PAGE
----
He returned to Delhi and wrote a letter to the Director of Indian Mountaineering Federation (IMF) for hosting a cleaning drive along the entire trek. With a positive response from the director IMF, Col. H.S. Chauhan, a cleaning drive expedition was planned by the IMF in collaboration with the Ministry of Youth Affairs and Sports and NSS. A team was formed that comprised of the members of the Indian Mountain Federation Lalit Kanwar, Praveen Dahiya, Hemant Sharma, Nikhil Chauhan and Rajat Jamwal. The team was led by Lalit Mohan. The expedition was flagged off by the SDM, Anni, Kullu district, on October 2, 2019.

The team got to work from the base campsite at Shingad and collected unethically disposed of garbage from the campsites at Brati Nala, Reyosh Thach, Khumba, Thathi Bheel, Thachru, Kali Ghati, Bhim Talai, Kungsha, Bhim Dwar, Parvati Bagh, Nain Sarovar and the Shrine on top. The garbage mostly comprised of remains of plastic sheets, bottles, wrappers, left-over food etc.

IMF shrikhand Mahadev Cleaning Campaign 2019 2

Two major reasons behind this widespread littering and unethical disposal of garbage are the public feasts (Bhandaras) and the pandals erected to host them. Moreover, there were around 700 private tents which were set up throughout the mountain. Also, these tents do not provide even temporary toilets and visitors relieve themselves in open wherever they can. 

It is also important to note that the Kurpan stream, which flows through this valley, is the only snow-fed source of drinking water for many villages.

IMF shrikhand Mahadev Cleaning Campaign 2019 3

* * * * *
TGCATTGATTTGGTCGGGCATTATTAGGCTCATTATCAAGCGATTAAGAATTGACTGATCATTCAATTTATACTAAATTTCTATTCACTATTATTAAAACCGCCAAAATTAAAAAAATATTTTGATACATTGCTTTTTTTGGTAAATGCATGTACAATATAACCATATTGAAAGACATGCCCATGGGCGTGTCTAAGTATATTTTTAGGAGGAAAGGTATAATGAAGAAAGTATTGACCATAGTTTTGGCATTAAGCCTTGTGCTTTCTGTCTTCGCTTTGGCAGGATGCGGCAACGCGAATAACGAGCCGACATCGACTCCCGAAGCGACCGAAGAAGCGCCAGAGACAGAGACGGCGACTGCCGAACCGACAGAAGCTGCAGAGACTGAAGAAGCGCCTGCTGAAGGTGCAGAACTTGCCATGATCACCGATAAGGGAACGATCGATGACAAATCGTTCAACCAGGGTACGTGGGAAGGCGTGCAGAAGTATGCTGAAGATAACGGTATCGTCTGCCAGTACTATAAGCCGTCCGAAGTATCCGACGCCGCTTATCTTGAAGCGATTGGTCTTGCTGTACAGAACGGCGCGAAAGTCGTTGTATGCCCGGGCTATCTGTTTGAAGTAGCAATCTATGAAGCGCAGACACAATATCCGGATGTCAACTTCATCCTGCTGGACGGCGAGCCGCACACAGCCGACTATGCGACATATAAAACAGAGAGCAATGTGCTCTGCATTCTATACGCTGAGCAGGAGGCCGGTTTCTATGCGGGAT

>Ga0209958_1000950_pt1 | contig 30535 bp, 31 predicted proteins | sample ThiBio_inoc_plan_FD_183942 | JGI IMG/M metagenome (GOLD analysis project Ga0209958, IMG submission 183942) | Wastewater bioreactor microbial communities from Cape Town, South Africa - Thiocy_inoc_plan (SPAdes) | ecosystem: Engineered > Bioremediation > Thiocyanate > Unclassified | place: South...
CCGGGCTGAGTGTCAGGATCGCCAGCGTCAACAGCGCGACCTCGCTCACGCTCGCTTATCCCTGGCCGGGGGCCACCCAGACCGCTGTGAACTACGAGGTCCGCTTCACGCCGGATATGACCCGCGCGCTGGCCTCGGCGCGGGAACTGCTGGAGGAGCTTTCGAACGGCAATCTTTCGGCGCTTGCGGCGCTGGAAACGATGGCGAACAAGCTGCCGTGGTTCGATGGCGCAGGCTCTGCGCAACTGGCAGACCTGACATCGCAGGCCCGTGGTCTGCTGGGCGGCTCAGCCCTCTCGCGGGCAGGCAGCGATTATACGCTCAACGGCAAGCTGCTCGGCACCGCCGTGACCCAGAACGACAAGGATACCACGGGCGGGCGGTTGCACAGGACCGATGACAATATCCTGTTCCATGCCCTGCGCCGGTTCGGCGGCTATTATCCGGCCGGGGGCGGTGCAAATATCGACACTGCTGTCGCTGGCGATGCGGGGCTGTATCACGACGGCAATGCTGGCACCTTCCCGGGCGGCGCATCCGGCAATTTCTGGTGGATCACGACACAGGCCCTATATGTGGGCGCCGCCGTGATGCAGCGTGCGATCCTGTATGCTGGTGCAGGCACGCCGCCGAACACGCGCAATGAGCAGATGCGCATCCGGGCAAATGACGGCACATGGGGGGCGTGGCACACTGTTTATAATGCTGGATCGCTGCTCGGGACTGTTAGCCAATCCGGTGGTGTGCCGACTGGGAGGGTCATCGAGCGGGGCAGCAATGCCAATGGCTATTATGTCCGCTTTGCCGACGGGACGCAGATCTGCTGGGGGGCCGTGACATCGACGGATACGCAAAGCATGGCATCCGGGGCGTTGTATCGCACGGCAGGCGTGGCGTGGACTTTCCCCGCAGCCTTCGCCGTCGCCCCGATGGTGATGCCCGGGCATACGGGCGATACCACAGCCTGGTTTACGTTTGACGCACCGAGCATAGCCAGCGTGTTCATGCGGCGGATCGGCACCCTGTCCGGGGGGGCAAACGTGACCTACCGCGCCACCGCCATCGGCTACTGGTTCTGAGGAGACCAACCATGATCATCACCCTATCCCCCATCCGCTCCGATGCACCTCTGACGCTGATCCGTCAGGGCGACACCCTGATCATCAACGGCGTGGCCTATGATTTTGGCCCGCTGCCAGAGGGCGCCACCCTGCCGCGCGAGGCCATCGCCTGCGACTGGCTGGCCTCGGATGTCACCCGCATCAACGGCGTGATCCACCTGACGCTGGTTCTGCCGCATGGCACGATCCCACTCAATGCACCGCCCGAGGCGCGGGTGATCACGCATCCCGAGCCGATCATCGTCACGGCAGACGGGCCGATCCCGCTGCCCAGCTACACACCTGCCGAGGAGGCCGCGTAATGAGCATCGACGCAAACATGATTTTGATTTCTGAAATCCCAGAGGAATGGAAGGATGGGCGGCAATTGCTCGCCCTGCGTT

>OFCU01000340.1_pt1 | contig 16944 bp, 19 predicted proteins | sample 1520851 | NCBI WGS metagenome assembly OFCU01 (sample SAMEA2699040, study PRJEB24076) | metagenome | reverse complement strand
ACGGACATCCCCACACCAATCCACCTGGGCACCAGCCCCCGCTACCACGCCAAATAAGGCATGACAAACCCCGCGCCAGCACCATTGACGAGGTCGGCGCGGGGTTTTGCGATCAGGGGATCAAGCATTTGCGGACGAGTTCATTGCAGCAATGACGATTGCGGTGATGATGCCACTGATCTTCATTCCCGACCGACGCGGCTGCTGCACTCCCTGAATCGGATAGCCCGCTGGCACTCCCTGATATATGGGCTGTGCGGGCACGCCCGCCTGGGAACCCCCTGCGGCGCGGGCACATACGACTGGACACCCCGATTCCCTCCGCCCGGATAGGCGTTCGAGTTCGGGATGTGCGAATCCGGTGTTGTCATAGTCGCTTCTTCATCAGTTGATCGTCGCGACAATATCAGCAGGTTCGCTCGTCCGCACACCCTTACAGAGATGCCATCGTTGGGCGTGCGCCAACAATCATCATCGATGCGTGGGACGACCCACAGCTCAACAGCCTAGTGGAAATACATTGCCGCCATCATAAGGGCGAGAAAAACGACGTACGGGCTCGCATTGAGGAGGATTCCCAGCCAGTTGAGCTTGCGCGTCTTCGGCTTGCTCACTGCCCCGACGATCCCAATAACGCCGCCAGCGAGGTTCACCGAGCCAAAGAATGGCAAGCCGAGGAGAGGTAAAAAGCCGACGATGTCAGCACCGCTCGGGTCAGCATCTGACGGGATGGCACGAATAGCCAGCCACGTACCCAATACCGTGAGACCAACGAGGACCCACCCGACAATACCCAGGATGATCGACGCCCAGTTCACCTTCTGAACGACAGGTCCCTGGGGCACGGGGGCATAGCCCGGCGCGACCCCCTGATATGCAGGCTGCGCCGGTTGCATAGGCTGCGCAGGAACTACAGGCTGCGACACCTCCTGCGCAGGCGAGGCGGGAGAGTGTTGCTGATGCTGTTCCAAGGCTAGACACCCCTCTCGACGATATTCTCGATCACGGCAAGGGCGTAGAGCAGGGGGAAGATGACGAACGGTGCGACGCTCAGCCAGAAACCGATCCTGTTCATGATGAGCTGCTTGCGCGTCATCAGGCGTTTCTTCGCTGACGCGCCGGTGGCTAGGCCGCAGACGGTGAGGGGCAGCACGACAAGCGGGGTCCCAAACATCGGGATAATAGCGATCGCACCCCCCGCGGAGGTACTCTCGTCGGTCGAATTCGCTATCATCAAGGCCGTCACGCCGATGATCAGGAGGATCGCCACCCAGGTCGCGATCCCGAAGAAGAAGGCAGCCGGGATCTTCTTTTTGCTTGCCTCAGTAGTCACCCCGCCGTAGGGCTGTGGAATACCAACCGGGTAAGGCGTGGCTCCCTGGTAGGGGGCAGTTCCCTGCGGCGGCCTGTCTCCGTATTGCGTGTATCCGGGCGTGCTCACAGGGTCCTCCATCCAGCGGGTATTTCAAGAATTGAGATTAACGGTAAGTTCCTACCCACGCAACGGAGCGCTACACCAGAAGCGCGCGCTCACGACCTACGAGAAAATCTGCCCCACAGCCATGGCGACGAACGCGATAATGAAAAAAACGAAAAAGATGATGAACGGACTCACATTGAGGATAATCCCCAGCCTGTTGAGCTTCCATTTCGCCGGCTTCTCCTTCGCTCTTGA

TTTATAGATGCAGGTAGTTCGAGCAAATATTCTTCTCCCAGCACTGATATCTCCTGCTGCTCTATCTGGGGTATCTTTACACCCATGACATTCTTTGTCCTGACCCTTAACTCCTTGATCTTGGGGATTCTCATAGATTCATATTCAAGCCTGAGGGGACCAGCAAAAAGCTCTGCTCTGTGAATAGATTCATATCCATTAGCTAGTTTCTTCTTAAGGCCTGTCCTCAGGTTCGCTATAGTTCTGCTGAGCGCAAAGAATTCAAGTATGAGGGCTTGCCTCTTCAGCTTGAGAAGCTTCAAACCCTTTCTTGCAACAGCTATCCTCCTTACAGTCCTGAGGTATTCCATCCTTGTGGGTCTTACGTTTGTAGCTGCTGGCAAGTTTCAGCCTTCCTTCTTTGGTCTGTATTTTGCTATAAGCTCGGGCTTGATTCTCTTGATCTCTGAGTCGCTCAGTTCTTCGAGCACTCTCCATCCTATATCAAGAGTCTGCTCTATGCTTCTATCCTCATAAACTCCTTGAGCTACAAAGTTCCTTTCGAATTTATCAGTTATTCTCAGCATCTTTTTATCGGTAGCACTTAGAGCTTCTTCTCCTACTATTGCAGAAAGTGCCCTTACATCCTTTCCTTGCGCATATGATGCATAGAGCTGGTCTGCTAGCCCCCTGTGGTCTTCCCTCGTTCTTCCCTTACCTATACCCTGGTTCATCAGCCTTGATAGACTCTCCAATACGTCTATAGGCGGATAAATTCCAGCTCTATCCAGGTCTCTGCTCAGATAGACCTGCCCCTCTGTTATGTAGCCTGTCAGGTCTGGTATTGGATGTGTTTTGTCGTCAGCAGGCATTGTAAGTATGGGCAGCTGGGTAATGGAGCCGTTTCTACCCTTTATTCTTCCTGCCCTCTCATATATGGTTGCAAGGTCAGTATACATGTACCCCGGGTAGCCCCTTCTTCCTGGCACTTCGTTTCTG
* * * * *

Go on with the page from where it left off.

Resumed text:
It appears that authorities responsible for granting permission for setting up campsites in this fragile environment did not pay any attention to prepare a proper plan for waste management. Most of the area falls in the reserve forest category, and it is surprising to see that according to the forest rules, no one can be granted permission to set up a campsite in a reserve forest area.

Strong religious sentiments are associated with the Shrine of Shrikhand Mahadev, but growing movement of visitors without proper management in such a fragile environment has its own side-effects.
IMF shrikhand Mahadev Cleaning Campaign 2019 4

The team made their way to the top in minus 10 degrees temperature and was shocked to find plastic waste strewn over the glacier too. The team collected a total of 1900 kgs of garbage in about 170 sacks. The sacks were ferried down the mountain with the help of local people, who came ahead to support the team in its quest during the expedition. The team returned to Nirmand village on the October 14. The garbage was deposited with the Block Development officer at Nirmand. The team held meetings with schools students at Jaon and Bagipul villages to spread the message of conserving and protecting the environment and taking steps to maintain cleanliness in the mountains.